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Weird At My School

Posted by editor on April 7, 2008 at 5:23 AM PDT

What's happening to computer science in education?

In this week's first WTF moment, I looked at Slashdot last night (yeah, I know...) and was greeted with the headline College Board Kills AP Computer Science AB. For the benefit of non-US readers, Advanced Placement (AP) is a program of advanced classes in high schools, in which students who pass a rigorous standardized test can receive college credit for their coursework. Anyways, according to the Washington Post article cited by Slashdot, an AP spokesman said that the more advanced "AB" was among the four least-popular topics, along with Italian, Latin literature, and French literature.

B-trees are as unpopular as Camus? That's news.

Cay Horstmann, who works on the AP Computer Science courses' Development Committee, shares some insights in his blog Is Computer Science the New Latin? He shows a graph of the rapidly dropping enrollment in college CS programs -- particularly women, for whom CS is the choice of less than 0.5% of freshmen, the lowest rate on the 35-year chart -- and asks:

Why don't students major in CS? Nobody knows for sure. The Dilbert image of working long hours in cubicles, only to have your job outsourced, surely doesn't help. We do know that most students have made up their mind by the time they reach college, so the way to their hearts and minds is in secondary school.

There's probably a counter-argument that there are plenty of effective programmers who don't come from an academic CS background, which is a big bag of glass shards that we really shouldn't open up on a Monday. At least for the moment, let's assume that genuine CS really is worth saving. So what do we do? Cay recommends duty now for the future:

you can see, CS in American high schools is in bad shape. That is a problem
for all of us in the computing industry. What can you do? If you have kids in
school, make your voice heard with the school board. Volunteer in the CS
club. (They don't have one? Start one. I fondly remember my high school days
in the physics and technology club, the
refuge of the nerds. We were a proud group of nerds, and many of us ended up
with a Ph.D.) Get your company to send speakers, volunteers, and equipment.
Get kids into your company so they (hopefully) see that it's not Dilbert
land. And remember, what got you into CS may not be what excites them, so be
on the lookout for new approaches such as href="">this or href="">this or href="">this.

Also in today's Weblogs,
James Gosling crows about
Hotspot performance.
"I've had several run-ins in recent months with crusty C (and a few Fortran) programmers who say "you must be faking your benchmarks!". Nope. The HotSpot crew has done a truly great piece of work."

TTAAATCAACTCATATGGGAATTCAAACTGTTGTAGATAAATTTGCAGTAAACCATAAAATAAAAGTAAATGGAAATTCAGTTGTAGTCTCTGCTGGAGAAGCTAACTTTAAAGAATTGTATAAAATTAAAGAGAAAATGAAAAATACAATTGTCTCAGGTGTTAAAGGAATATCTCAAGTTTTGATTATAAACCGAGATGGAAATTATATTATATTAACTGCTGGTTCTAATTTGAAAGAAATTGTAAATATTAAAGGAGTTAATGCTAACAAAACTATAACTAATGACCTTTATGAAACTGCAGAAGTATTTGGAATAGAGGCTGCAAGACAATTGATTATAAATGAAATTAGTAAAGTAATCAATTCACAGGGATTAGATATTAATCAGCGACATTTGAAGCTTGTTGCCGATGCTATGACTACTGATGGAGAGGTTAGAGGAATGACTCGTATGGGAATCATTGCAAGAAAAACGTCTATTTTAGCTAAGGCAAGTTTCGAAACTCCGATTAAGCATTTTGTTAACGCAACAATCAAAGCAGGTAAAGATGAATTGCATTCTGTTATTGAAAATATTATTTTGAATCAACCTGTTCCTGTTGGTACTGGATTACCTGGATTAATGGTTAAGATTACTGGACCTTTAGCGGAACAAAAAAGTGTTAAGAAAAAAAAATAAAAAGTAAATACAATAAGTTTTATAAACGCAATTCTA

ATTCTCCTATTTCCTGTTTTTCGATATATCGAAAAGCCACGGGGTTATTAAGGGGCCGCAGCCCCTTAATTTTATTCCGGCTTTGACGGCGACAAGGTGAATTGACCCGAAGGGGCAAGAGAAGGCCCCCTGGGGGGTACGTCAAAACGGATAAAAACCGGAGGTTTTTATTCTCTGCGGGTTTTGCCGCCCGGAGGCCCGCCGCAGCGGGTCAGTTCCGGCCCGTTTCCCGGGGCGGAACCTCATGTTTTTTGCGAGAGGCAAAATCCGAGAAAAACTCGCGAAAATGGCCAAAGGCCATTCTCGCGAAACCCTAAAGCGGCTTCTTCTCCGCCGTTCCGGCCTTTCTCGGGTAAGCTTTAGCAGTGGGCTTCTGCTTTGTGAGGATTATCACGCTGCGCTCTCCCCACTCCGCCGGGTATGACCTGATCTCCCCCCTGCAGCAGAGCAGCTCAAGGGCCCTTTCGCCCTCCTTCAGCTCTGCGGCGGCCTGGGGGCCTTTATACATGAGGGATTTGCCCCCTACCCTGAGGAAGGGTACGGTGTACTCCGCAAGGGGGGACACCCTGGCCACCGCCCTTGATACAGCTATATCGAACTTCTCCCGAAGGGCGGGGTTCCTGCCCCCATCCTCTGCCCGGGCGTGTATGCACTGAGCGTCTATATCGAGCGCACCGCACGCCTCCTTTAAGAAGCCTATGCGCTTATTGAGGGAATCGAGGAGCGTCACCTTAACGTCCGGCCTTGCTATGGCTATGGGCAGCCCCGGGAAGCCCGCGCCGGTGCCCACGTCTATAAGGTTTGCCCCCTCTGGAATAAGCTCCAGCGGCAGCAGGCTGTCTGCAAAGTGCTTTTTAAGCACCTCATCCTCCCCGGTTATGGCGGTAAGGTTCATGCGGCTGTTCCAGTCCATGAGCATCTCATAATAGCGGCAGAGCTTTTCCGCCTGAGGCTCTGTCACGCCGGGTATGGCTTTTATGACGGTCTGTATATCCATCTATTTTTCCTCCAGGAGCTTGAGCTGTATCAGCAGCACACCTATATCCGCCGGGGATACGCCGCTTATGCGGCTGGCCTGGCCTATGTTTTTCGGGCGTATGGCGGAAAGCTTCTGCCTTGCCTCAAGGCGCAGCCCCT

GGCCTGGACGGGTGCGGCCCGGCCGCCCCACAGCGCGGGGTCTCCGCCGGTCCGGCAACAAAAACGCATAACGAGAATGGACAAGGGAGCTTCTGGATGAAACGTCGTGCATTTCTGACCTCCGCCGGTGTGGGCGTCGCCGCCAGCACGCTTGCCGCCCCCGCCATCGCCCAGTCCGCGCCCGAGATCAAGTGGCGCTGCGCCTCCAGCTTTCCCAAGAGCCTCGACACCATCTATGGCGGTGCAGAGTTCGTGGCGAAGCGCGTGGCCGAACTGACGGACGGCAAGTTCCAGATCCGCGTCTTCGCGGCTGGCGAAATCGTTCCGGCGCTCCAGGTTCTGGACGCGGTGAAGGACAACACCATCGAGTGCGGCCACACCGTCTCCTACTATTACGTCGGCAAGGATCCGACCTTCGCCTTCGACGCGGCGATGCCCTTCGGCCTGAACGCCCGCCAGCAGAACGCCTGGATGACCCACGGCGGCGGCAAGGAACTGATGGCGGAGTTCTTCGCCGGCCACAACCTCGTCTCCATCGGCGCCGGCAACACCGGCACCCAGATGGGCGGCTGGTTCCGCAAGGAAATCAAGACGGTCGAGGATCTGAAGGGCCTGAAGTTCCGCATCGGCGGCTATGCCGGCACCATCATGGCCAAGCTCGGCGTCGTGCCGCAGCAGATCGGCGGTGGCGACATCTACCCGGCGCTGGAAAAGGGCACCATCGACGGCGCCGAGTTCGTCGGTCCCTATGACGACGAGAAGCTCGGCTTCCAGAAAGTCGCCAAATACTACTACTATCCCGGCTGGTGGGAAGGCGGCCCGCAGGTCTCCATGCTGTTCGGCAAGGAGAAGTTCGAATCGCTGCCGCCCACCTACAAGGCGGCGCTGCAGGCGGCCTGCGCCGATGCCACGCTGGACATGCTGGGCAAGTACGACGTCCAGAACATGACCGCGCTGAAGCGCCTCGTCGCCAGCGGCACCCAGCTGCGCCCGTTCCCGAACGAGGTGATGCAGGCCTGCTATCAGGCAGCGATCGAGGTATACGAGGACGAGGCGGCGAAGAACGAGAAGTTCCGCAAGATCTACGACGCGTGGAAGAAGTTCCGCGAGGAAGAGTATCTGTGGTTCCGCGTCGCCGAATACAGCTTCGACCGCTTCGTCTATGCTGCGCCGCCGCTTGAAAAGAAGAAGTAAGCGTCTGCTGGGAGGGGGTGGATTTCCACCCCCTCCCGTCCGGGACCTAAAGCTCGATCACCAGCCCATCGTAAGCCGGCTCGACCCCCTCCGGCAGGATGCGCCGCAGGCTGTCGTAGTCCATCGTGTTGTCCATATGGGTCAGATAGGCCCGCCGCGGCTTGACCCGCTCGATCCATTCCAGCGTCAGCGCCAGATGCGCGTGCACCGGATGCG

Evan Summers continues his series on re-imagining Java in
First Class Java: Thoughts on a dot notation, wondering
"what notation for first-class references to methods, fields, properties and what-not?"

In Java Today,

Joe Darcy's blog has a catch-up announcement that the source for OpenJDK 6 b07 and b08 were released in late March. "The most notable fixes in b07 were resolving the last remaining JCK signature test failure (6636951), making window decorations appear (6586752), updating to the 1.1 version of the OpenJDK trademark notification, and enabling the out-of-the-box build to succeed without any binary plugs being present
(6672710). If the plugs aren't used, neither the midi synthesizer nor SNMP will work at runtime."

In a new video from, Sun Microsystems evangelist David Coldrick interviews Sun JavaFX developer Josh Marinacci during the Sun Tech Days in Sydney, Australia. They discuss JavaFX and the state of desktop Java, how improvements to client-side Java (like Java SE 6 update 10) will help JavaFX, his day-to-day work on JavaFX, the prospects of Java RIA versus Ajax, the JavaFX designer tool he's working on, and more. Josh has more details of his Sun Tech Days Australia presentations in his blog.

The latest JavaTools Community Newsletter, issue 164 is out, with tool-related news from around the web, a reminder to check out the Community Corner pod schedule, news from projects, and a Tool Tip on presenting your project at JavaOne.

In this week's Spotlight,
entries are now being accepted for the RoboSim Programming Contest. The contest "is designed to test an entrant's coding skills in Java using the Greenfoot Framework/IDE to direct a simulation of a Sun SPOT equipped TrackBot through a simulated maze. The winners will receive free passes to the JavaOne 2008 Pavilion." To participate, read the rules (PDF or HTML), and follow the instructions in the trackbots-greenfoot-contest-2008 project. The deadline for entries is April 14th.

In today's Forums,
kbr continues last week's discussion of Java icons in the Windows Sstem Tray and other user experience issues, in
Re: Plugin2, animated gif based branding (white background flashes).
"Please feel free to file an RFE about the kill option in the system tray. Another developer also raised this at a presentation on the new plug-in a few weeks ago. One question is how to identify the JVMs. Keep in mind that the JVMs launched on behalf of the new Java Plug-In run multiple applets and the existing tools like jps don't have a good way of enumerating them. I think the most we would be likely to do would be to add a "kill this JVM" menu option and some way of listing the applets it is hosting so you can decide whether you really want to do that."

In a similar vein,
pete1 has some suggestions regarding the
User experience installing 6u10.
"I have got a request, though. Installing Java is now much faster, but would it be possible to make the process simpler as well? Suppose you are using Windows, and you uninstall the Flash player through the control panel. If you now start IE and visit a site that uses Flash, all you see is a box inviting you to install the Flash ActiveX control. If you accept the installation, Flash is installed without the need for the user to answer any more questions. It would be perfect if the Java installation could be this simple. I think it's easy for us to forget, as programmers, how confused normal users get when they use their computer. Every screen they see in the installation wizard is a chance for them to give up. If they are asked a question which they don't understand, they may give up because they are afraid their computer will go wrong if they answer incorrectly."